Last December, DNAinfo published a story about the board of Dayton Beach Park, an affordable housing co-op in Rockaway Beach, that reportedly signed off on the purchase of thousands of dollars' worth of kitchen appliances for two of its board members through a “chargeback” program.
According to Jennifer Grady, the Dayton Beach Park co-op board president, the money for the appliances were paid back in full to the co-op in installments that were tacked onto the residents' maintenance payments. However, Grady didn't say how many other residents took part in the chargeback program but said the policy had long been open to all residents. When contacted by DNAinfo, the two board members said they didn’t owe anything, with one of them replying that she paid for the appliances in full. Meanwhile, board officials reportedly would not provide evidence of the resolution that permitted shareholders to buy appliances in this manner.
The aforementioned situation brings up the question of what is a chargeback, for those who are not familiar with the term. The Cooperator spoke to Cody Masino and Deborah Fromberg of property management firm David Associates in Forest Hills in order to better understand the ins and outs of the program.
Charge It to the Game
“Routinely, co-ops and condominiums charge back shareholders and unit owners for expenses that would normally fall to the shareholders and unit owners to pay,” explains Masino. “For example an owner may call the super about a slow-draining tub. The super arrives at the apartment and finds that the tub is clearly backed up, and he is thus unable to clear the drain. It is later determined that the main drain – which would fall under the building's responsibility – is clear, as are all apartments above the one with the issue.
“At this point,” Masino continues, “the super can simply tell the owner to call a plumber or a drain-cleaning company, or they can, along with management, extend a courtesy, and arrange with the vendor themselves to have the drain remedied at a discounted management rate. The owner is then charged back for the service, and we provide the unit owner with a copy of the invoice.”
Fromberg cites another example. “When replacing carbon monoxide and smoke detectors in a co-op building in order to comply with updated city code,” she says, “we prepared a list of all units and shareholders in the building, and gave that to the superintendent. The super then surveyed all of the units, replacing detectors that had expired or were found to no longer be functioning. Each shareholder signed a form confirming the number of new detectors installed in their apartment.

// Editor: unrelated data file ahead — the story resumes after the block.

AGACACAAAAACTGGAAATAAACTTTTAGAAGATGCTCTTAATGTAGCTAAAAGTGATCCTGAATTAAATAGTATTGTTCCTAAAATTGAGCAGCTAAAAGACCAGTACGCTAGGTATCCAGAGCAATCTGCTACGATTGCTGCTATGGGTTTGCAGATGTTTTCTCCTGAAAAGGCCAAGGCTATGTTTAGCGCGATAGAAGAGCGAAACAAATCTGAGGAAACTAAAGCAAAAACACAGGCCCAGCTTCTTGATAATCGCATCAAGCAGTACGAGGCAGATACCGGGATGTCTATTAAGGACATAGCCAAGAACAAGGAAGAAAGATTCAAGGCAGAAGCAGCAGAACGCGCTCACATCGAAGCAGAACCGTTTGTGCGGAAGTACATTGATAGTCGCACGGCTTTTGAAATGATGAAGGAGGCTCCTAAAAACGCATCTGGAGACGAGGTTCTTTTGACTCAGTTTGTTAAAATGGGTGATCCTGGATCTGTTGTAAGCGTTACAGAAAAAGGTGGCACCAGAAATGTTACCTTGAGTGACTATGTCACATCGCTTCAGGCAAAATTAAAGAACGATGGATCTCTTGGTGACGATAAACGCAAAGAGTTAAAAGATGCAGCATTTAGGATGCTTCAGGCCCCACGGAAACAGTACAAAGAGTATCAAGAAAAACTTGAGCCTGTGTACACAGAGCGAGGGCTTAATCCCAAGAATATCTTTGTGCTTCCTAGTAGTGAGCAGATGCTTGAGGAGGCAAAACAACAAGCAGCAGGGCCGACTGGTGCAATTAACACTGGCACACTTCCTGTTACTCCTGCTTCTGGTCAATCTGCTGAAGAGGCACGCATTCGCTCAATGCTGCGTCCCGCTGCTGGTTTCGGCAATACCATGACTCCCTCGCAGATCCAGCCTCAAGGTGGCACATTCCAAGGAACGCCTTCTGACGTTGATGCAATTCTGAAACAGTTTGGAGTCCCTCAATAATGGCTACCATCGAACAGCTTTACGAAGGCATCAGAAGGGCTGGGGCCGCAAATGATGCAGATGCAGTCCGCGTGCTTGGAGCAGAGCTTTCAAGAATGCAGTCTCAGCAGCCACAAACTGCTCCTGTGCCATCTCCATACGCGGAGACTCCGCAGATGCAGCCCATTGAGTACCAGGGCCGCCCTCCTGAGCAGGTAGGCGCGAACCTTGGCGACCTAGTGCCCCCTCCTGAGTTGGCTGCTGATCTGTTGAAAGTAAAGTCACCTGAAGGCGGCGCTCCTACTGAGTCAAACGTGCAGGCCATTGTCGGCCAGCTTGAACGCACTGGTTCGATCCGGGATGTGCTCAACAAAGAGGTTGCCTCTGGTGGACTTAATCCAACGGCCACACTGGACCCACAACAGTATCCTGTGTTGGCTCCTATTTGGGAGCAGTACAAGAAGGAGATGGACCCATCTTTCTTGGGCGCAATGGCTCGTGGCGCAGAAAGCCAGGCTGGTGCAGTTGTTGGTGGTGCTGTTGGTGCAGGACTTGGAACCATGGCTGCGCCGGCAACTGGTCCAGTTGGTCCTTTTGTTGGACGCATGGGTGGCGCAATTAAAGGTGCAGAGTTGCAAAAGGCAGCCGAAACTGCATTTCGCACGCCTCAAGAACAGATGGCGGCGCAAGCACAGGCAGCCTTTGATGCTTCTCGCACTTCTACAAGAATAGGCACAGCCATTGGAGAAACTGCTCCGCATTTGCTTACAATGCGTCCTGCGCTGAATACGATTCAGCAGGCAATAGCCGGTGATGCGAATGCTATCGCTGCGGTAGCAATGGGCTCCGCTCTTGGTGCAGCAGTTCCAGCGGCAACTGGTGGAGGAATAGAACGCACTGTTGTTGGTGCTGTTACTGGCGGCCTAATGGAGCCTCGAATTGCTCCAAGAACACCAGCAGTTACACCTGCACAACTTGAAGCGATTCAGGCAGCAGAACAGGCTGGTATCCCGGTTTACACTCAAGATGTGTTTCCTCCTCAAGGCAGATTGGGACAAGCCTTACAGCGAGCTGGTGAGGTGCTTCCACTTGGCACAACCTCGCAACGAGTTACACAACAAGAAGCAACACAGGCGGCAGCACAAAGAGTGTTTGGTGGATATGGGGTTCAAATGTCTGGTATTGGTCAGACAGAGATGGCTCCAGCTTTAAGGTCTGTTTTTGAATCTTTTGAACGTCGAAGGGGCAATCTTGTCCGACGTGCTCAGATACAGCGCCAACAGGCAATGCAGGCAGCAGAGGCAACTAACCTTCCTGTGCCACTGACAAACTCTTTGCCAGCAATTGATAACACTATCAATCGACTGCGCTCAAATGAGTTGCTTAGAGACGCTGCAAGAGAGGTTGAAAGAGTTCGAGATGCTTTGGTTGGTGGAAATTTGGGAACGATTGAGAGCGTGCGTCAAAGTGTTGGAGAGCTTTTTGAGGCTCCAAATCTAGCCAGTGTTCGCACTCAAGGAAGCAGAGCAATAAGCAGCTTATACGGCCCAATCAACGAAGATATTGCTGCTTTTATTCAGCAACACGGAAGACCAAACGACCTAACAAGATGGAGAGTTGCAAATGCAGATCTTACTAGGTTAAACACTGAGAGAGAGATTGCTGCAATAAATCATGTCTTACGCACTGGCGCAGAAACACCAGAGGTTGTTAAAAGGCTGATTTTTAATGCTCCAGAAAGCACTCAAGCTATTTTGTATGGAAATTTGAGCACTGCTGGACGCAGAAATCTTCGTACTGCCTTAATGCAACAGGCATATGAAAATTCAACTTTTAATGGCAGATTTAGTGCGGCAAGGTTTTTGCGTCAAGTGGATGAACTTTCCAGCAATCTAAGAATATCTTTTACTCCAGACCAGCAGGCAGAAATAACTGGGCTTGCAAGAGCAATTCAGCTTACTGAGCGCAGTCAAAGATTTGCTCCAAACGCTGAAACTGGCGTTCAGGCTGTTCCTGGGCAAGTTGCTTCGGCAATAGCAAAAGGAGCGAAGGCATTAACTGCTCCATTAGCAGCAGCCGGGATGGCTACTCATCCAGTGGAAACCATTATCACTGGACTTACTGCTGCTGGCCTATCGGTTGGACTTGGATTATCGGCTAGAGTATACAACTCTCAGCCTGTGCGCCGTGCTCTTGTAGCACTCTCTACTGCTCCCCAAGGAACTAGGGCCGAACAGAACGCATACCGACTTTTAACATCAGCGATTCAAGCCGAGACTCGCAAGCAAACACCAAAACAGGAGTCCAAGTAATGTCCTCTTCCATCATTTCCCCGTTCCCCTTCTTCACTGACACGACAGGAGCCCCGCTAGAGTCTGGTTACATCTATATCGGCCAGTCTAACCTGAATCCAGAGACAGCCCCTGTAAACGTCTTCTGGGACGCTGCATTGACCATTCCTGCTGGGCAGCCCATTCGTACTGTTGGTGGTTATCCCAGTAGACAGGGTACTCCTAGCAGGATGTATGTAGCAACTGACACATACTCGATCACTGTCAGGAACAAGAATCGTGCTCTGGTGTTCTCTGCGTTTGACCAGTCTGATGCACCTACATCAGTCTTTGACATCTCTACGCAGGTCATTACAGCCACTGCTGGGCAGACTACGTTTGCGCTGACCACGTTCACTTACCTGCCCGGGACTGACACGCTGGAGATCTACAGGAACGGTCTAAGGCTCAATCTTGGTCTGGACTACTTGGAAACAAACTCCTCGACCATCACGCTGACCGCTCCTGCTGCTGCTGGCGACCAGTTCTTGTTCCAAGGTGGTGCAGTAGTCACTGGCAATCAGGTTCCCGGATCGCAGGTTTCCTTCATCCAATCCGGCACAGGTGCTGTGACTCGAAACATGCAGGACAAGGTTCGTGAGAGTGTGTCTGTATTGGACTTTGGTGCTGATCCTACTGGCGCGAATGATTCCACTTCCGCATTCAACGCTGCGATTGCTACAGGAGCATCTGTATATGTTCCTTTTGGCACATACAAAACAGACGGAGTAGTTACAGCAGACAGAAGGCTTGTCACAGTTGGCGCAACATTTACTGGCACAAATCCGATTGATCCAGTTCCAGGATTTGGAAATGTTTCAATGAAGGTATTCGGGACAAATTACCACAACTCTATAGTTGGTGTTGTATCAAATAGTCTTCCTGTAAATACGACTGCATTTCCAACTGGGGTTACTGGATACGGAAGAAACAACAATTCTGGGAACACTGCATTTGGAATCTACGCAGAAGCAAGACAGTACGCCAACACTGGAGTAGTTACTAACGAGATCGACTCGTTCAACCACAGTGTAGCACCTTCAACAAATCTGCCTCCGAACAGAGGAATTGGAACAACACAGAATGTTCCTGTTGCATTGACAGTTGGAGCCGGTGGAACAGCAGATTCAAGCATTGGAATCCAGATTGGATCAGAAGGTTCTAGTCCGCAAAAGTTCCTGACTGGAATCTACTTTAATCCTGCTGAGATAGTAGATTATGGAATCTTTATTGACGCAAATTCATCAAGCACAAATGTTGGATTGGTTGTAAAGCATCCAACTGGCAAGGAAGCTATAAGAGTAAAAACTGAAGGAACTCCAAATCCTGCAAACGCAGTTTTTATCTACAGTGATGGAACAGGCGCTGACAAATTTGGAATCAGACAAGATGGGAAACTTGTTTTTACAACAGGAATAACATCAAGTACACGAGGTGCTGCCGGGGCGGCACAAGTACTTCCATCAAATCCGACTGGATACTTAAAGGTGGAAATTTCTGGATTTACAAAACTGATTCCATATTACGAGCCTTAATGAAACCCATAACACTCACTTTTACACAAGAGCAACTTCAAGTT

“Once the project was complete,” Fromberg continues, “the list of apartments that received at least one new detector was returned to management, and each owner was charged back a fixed fee for the number of new detectors that were installed in their units. Co-op funds were used to purchase the new detectors, and shareholders were charged back for the proportionate number of detectors installed in their apartment. If an apartment didn't need a new detector because its existing one was code-compliant and functioning, then that particular shareholder was not charged. And those shareholders who preferred to handle the replacement on their own were given that opportunity.”
The main reason the aforementioned projects succeeded is transparency. If a board is truly executing its fiduciary duty, it will lay out this type of payment option for residents well before any endeavor or purchase is attempted, thus ensuring that everyone is operating on a level playing field.
“Renovating apartments or installing new kitchens and bathrooms is a blatant abuse of a chargeback system,” warns Masino. “Furthermore, giving a recipient something like six months to repay a bill is also a misuse of building funds, as you are now using operating money to finance individual apartment renovations. I'm not sure that a building would be able to easily collect that money if there was a refusal to pay after the fact, and a building should not be involved in that level of individual apartment renovation in the first place.”
Fromberg observes that chargeback programs should only exist for specific building-wide situations where all of the shareholders or unit owners participate and benefit equally. “From a fairness standpoint, the key to any chargeback program is that it's made equitable for all owners. Any reputable and honest managing agent should agree with this definition, and should not permit such a program otherwise.”